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Better bus service delivers "hope" for passenger rail

Rail advocates applaud Ontario Northland expansion, prepare regional multi-modal plan
Ontario Northlander

The expansion of regional bus service by Ontario Northland Transportation Commission (ONTC) "paves the way" for a bright future in passenger rail, said two citizens' advocacy groups.

All Aboard Northern Ontario and All Aboard Ontario (formerly Transport Action Ontario) called the province's strategy to deliver five-a-day-per-week bus service to several underserviced communities "the first sign of hope" for a fully-integrated bus and rail regional public transportation system.

“Any improvement of our system is welcome, whether that it be rail, bus or any other mode that is applicable and affordable,” said Eric Boutilier, founder of the North Bay-based All Aboard Northern Ontario, in a Jan. 24 news release.

Boutilier, who is lobbying for a return of passenger rail service to the northeast, said since 1990 Northerners have experienced a steady erosion in regional airline, bus and rail services by Porter Airlines, Bearskin Airlines, Greyhound and VIA Rail.

The biggest blow was the decision by Queen's Park to discontinue the Northlander rail service between Cochrane and Toronto in 2012 as part of the government's partial divestment of the ONTC.

All Aboard Ontario president Robert Wightman added that it's been a while since praise could be extended to any player in the region's public transportation system.

"What heartens us is that the announcement of new bus service for Sault Ste. Marie and White River, and an improved Ottawa-Sudbury service, clearly demonstrates the ONTC team has a vision. They’re not just giving us more of the empty words we’re used to receiving from so many transportation agencies and politicians; they’re actually taking real and justifiable action.”

Their applause for the ONTC is the preamble for an upcoming consultant's report which, they say, crafts a regional "transportation system of the future" that's logical, affordable and sustainable.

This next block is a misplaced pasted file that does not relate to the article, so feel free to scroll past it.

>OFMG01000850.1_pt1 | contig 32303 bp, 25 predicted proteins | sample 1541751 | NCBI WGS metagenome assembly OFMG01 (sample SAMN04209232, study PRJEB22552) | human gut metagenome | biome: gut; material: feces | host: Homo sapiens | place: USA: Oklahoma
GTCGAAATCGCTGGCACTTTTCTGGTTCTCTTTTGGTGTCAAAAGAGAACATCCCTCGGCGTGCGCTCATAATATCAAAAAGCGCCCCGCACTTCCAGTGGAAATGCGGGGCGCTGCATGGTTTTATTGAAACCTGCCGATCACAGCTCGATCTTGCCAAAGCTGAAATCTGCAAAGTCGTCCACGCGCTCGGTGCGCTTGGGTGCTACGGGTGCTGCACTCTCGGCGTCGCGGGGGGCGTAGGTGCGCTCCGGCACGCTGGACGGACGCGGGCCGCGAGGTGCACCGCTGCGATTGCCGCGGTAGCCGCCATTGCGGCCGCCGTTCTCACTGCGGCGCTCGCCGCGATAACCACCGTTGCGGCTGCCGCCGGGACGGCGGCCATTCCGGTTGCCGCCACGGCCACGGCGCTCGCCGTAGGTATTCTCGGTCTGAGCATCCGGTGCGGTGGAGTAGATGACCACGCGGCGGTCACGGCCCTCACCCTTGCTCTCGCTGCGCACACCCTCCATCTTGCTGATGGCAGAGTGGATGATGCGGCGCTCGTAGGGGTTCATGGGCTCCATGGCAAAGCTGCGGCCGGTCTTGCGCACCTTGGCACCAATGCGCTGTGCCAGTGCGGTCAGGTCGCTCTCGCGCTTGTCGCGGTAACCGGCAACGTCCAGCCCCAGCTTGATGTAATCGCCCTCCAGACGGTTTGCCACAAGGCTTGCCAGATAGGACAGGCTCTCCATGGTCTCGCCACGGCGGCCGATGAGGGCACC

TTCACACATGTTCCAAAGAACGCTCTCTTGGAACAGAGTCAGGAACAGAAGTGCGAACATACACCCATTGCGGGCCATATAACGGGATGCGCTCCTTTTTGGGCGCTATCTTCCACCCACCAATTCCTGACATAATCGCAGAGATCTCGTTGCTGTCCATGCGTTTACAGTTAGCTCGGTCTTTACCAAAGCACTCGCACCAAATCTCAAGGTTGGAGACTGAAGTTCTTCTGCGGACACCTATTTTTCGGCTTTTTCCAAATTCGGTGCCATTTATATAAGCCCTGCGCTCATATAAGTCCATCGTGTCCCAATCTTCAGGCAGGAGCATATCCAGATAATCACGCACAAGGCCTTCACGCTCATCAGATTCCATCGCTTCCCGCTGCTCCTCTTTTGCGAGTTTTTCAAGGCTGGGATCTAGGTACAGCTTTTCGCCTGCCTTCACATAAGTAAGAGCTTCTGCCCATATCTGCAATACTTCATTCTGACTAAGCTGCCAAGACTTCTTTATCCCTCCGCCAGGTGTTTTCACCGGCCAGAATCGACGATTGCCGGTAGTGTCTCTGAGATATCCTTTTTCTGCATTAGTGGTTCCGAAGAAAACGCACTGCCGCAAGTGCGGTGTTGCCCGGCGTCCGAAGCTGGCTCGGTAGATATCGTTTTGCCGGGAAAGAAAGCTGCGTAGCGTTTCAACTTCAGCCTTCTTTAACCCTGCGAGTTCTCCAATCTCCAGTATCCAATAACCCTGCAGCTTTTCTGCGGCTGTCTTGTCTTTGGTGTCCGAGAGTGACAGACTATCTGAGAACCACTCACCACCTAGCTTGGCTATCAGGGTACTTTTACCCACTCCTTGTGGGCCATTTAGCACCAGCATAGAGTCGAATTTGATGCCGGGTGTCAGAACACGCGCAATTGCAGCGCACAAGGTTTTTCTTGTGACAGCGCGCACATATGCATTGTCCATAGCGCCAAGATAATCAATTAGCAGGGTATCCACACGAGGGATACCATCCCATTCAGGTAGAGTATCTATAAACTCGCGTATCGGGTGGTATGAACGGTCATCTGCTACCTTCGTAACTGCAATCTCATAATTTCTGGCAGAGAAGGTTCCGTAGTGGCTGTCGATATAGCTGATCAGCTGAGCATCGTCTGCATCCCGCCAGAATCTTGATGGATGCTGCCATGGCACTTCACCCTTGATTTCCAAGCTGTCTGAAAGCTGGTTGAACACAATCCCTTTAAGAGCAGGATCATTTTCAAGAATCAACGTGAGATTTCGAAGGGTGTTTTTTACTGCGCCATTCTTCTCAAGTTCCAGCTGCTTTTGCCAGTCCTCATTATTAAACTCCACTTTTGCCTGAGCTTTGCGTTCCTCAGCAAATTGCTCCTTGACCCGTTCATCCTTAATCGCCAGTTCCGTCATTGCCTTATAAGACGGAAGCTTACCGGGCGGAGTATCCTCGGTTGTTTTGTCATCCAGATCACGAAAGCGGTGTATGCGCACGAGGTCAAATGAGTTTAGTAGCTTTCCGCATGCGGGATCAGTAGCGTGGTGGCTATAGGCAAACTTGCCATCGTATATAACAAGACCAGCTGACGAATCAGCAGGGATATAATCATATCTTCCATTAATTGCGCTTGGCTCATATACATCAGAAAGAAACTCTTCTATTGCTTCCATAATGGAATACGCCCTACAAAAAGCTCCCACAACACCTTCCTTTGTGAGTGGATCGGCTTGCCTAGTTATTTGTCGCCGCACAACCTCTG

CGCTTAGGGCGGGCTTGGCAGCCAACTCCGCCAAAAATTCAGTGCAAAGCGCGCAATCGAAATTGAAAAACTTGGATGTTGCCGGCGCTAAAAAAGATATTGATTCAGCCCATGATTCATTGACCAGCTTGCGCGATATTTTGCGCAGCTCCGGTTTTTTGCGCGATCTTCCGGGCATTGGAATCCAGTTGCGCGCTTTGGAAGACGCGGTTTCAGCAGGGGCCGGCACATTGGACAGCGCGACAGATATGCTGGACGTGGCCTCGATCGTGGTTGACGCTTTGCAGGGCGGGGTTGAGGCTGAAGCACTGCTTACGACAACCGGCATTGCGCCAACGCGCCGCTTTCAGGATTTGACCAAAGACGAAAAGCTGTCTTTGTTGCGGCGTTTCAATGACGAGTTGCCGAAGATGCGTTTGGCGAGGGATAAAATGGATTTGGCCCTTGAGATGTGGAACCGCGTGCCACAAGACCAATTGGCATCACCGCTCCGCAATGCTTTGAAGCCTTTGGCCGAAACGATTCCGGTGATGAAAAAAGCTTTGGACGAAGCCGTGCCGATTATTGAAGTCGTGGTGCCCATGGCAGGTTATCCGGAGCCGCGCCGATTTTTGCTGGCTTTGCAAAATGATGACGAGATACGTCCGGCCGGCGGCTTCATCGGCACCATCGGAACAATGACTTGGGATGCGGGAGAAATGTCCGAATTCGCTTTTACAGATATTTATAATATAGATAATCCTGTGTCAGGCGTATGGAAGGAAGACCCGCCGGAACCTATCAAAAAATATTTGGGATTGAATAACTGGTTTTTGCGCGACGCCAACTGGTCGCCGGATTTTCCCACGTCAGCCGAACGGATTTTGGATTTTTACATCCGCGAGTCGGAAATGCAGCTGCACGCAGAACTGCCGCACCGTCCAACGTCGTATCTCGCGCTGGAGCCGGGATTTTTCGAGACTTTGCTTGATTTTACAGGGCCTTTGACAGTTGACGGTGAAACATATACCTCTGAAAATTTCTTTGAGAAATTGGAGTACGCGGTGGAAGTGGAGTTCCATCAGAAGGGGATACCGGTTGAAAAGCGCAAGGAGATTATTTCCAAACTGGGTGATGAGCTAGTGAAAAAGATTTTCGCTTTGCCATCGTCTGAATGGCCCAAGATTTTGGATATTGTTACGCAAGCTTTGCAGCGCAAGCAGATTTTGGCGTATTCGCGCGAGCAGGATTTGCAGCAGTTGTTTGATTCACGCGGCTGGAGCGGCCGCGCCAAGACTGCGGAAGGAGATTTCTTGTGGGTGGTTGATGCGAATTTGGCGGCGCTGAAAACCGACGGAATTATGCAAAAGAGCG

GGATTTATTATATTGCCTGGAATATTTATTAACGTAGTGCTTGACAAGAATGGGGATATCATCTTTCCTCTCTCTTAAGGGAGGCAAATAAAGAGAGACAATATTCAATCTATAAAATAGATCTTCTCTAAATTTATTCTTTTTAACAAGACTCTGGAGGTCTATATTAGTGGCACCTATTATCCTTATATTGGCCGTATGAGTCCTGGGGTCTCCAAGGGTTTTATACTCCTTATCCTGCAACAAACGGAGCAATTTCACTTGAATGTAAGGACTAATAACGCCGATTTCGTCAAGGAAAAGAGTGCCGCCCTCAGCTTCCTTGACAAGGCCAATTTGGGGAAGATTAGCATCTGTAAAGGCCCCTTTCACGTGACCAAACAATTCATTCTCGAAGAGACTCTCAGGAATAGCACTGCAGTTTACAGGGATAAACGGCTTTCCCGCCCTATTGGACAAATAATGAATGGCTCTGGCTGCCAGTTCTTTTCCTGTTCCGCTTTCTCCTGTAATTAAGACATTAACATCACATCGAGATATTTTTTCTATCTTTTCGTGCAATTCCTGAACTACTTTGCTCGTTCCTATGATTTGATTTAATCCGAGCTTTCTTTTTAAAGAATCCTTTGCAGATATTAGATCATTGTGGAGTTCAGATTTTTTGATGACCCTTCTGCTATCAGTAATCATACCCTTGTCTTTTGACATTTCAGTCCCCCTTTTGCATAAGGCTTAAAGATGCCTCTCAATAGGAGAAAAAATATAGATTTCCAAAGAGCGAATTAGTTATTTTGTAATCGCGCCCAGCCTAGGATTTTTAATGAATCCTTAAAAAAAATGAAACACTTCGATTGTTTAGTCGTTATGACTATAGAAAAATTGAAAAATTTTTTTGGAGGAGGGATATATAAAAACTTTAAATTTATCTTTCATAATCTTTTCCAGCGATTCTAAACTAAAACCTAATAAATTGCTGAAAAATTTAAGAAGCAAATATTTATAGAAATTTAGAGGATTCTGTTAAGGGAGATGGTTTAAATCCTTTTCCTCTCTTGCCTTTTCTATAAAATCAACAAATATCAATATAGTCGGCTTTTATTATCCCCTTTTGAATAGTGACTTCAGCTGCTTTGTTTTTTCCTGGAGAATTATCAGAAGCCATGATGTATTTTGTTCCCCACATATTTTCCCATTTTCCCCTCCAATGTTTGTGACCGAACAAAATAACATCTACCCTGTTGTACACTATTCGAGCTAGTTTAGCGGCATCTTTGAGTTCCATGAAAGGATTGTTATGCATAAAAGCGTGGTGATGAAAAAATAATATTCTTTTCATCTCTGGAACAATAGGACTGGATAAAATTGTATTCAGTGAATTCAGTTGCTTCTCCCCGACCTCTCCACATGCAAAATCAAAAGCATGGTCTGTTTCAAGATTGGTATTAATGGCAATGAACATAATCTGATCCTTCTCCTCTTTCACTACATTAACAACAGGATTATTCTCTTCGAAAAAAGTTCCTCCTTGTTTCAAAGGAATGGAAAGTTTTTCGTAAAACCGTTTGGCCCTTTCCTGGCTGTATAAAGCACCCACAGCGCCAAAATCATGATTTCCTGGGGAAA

The consultant's plan will deliver a "comprehensive, integrated operation" drawing on what's worked elsewhere in North America, such as GO Transit, where bus systems feed passenger traffic onto rail routes.

The groups believe that a similar case can made in Northern Ontario for a "multi-modal, high-performance public transportation system" starting with the ONTC bus expansion plan.

At its core is the conceptual plan for a new and improved rail passenger service on the existing Cochrane-North Bay-Toronto route.

The plan should make for great provincial election fodder when it is released later this winter and presented at a series of town hall meetings across the northeast, as well as delivered to all the political parties.

“Just constantly bleating about how we deserve a larger and better rail service now isn’t going to cut it," added Boutilier.

"Passenger trains are expensive tools for the provision of public transportation and their use has to be based on solid market demand and planning that factors in all the requirements to sustain them. A core rail system serving this region and linking us with southern Ontario is a noble and worthy objective, but just demanding that it be implemented overnight is naïve and totally unrealistic.”